Thursday Midday Links:
MediaBistro held an ebook summit for the past few days and there were some interesting tidbits released. One of the overriding themes of the summit was that the $9.99 price point was not sustainable. One panel suggested that ads were the best possible way for publishers of content (magazines and books) to offer a low price. I really, really dislike the idea of ads in fiction books.
The coverage of the eBook Summit was really interesting and I have some thoughts about Jane Friedman’s Open Road Media company that I’ll share on Sunday.
LA Weekly has an in depth article on gay romance. While I appreciate the coverage, I’m really frustrated by the concept that all gay romance fiction is hypersexualized and nothing more than porn.
(The first house to take the plunge, Running Press, sent out its initial raft of books just this year.) In many ways the growing popularity of gay romance represents nothing less than a tectonic shift in a culture that says women don’t (and shouldn’t) consume porn. Hot and steamy gay-romance literature is to women what Internet porn is to men: They get off on it, mostly in secret, and keep coming back for more.
My understanding was that the Running Press books that were initially released contained very restrained sexual scenes.
Publishing Perspectives has a fascinating interview with Disney’s Jeanne Mosure, Senior Vice President, Group Publisher, Disney Publishing Worldwide. Mosure talks about why Disney chose to go with the subscription model (single books weren’t viable and they didn’t want to compete with the physical retail market) and the differences between kids and teens (teens want ebooks).
Bowker released the findings of a new study which included facts that reflect not only the contracting economy but also the wide variety of home entertainment choices available to the consumer. According to Bowker, one in three Americans are buying fewer books due to the economy. More readers are swapping or buying used, particularly the female readers. Only a tiny percentage of consumers turn to books as a less expensive alternative to other forms of entertainment. (2.6%). The biggest danger to the fiction publishing industry is the decline in readership and other forms of entertainment such as video games, movies, music, and yes, social media.
Wonderful pointing out that social media is another form of entertainment. Perhaps the most addictive, too, in that you can do it almost anywhere at any time you’d like. My sister regularly updates her FB from her phone, and interacts with people on it throughout the day.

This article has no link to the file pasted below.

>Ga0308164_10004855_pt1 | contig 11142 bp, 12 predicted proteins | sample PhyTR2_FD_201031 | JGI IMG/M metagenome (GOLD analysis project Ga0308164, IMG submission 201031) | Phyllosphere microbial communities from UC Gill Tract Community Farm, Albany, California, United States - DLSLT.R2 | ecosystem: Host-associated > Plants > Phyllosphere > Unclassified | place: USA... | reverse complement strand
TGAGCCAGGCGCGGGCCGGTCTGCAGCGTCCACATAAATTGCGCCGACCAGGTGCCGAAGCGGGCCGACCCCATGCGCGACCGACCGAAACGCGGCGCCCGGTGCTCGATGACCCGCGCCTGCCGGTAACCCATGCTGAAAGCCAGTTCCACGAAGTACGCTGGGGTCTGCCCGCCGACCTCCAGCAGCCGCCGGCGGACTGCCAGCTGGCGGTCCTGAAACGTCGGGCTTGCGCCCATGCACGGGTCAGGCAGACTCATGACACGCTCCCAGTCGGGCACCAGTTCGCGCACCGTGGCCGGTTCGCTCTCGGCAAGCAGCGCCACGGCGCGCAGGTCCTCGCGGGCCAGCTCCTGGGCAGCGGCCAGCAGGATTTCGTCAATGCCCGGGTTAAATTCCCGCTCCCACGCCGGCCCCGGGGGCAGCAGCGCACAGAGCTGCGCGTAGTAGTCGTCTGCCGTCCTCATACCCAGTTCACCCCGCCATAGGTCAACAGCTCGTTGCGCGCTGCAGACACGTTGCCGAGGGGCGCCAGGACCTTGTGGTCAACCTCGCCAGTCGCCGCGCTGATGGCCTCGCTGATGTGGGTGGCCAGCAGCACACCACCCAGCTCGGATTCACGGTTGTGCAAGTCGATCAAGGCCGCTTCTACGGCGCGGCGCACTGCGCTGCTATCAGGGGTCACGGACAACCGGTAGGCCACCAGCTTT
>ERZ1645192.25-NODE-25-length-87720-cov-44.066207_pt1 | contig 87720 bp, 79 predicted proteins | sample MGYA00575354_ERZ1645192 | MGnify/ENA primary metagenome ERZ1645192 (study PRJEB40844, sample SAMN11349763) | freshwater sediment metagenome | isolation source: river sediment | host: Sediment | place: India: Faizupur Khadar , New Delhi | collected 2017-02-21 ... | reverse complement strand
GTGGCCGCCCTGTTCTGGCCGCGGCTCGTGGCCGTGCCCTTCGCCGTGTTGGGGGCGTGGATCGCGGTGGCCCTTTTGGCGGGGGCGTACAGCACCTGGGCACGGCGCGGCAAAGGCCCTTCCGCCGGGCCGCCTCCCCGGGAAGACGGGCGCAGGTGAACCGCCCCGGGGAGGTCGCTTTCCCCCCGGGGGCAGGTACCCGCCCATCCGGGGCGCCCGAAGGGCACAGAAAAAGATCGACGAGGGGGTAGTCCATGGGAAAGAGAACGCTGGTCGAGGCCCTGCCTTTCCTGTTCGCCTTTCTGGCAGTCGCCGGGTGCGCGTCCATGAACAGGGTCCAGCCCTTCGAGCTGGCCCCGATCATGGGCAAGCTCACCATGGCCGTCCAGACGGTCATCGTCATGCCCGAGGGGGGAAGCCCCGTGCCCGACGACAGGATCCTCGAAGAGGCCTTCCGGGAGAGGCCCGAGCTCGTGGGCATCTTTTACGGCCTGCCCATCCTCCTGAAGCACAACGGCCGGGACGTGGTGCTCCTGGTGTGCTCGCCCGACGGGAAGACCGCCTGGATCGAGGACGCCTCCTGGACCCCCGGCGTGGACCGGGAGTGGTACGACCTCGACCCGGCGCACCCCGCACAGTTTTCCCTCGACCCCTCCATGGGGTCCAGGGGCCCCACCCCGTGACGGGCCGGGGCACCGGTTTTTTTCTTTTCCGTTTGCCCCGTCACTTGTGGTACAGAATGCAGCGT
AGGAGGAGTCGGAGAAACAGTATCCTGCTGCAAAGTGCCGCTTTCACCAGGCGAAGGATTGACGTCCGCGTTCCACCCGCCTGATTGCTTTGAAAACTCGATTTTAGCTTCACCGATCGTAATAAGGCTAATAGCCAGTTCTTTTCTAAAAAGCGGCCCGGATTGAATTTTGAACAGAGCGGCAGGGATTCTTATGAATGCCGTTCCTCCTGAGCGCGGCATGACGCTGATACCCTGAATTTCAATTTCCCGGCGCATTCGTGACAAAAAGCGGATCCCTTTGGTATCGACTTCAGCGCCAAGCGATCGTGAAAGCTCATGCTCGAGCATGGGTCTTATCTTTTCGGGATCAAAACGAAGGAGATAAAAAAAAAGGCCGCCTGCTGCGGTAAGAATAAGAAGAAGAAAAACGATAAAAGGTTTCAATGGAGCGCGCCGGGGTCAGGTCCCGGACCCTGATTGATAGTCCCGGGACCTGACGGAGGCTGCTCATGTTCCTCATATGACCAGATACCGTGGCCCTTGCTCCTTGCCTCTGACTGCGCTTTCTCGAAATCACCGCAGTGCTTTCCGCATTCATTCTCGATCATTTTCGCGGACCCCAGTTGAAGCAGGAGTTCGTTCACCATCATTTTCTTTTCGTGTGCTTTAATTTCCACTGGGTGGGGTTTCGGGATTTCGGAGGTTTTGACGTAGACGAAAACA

I, myself, spend a good hour each day, minimum, on FB, updating my status, checking my family’s updates, and playing my games. My mom is on FB for about 3-4 hours/day…she has a LOT more games going than I do, and visits them all daily. In the grand scheme of things, our consumption vs. free time is relatively the same, and it definitely impacts the choice between reading and other forms of entertainment.
I think this is something that is only recently being considered to be a form of entertainment, opposed to just another way of making a phone call or writing an email.
Ironically, later in the LA Weekly article, they discuss RP’s releases and quote from the publisher saying that they decided to stay restrained to test the market viability of series. Which is it, huh?
Don’t you think NY should also be discussing the idea that HB fiction may well be the thing that is “not sustainable”?
That’s up for debate, according to one survey.
I know you didn’t mention Random House today but a friend told me there was a public radio piece this morning on the rights grab. You might want to check that out. I will probably catch the piece on the way home tonight.
I think the books heat rating would run (from restrained to.. er… not restrained)
1. Lover’s Knot
2. False Colors
3. Tangled Web
There’s nothing restrained about my sex scenes! :)
Considering the post from a while back about Amazon’s patent for ads in eBooks – marginal, full page, and as hyperlinks – the ads in eBooks thing is going to be a lot more annoying than ads in a print books could ever be.
Why is it that when talk Amazon and ebook, the attention is always on the $9.99 price point? Amazon sells ebooks with other prices and released works don’t stay in hardcover format forever so the money they’re losing is offset by the money they make on other digital releases. So how much are they losing?
It’s certainly a nice way to focus attention to get whatever they’re actual goal is. By the sounds of it that might be ads.
I like the idea of the subscription marketplace but I worry about how authors will get paid.
Maybe it was just me, but most of the tidbits I saw coming out of the ebook summit were negative towards ebooks and pricing. I don’t know what I expected, but for an ebook summit I guess I was hoping for some innovation, embracing and cool ideas. There seemed to be more tweets about preserving the current pricing and models than…trying to figure out how to get books into the hands of enthusiastic readers…
@Maria: I have wondered if the attendees of these mini-cons/summits were more people of ‘import’ rather than the important people. The important people being the consumers saying what they want/need/will tolerate, versus the people of import saying what they think the consumers should have/are adamant they shouldn’t have.
You might be right. Or maybe it was just what reporters chose to report, but I read an awful lot of complaints about Amazon and not so much about…just how many are they selling at a lower price?? And gosh, if they are selling a lot of ebooks…HOW can we profit? How can we take advantage of the movement…instead of whining…
Quit worrying about Amazon and sell books–paper, hardcover, ebook–over the phone, on the back of cereal boxes–it doesn’t matter!!! Innovate, create, reach readers where they ARE, not where you want them to be! :>)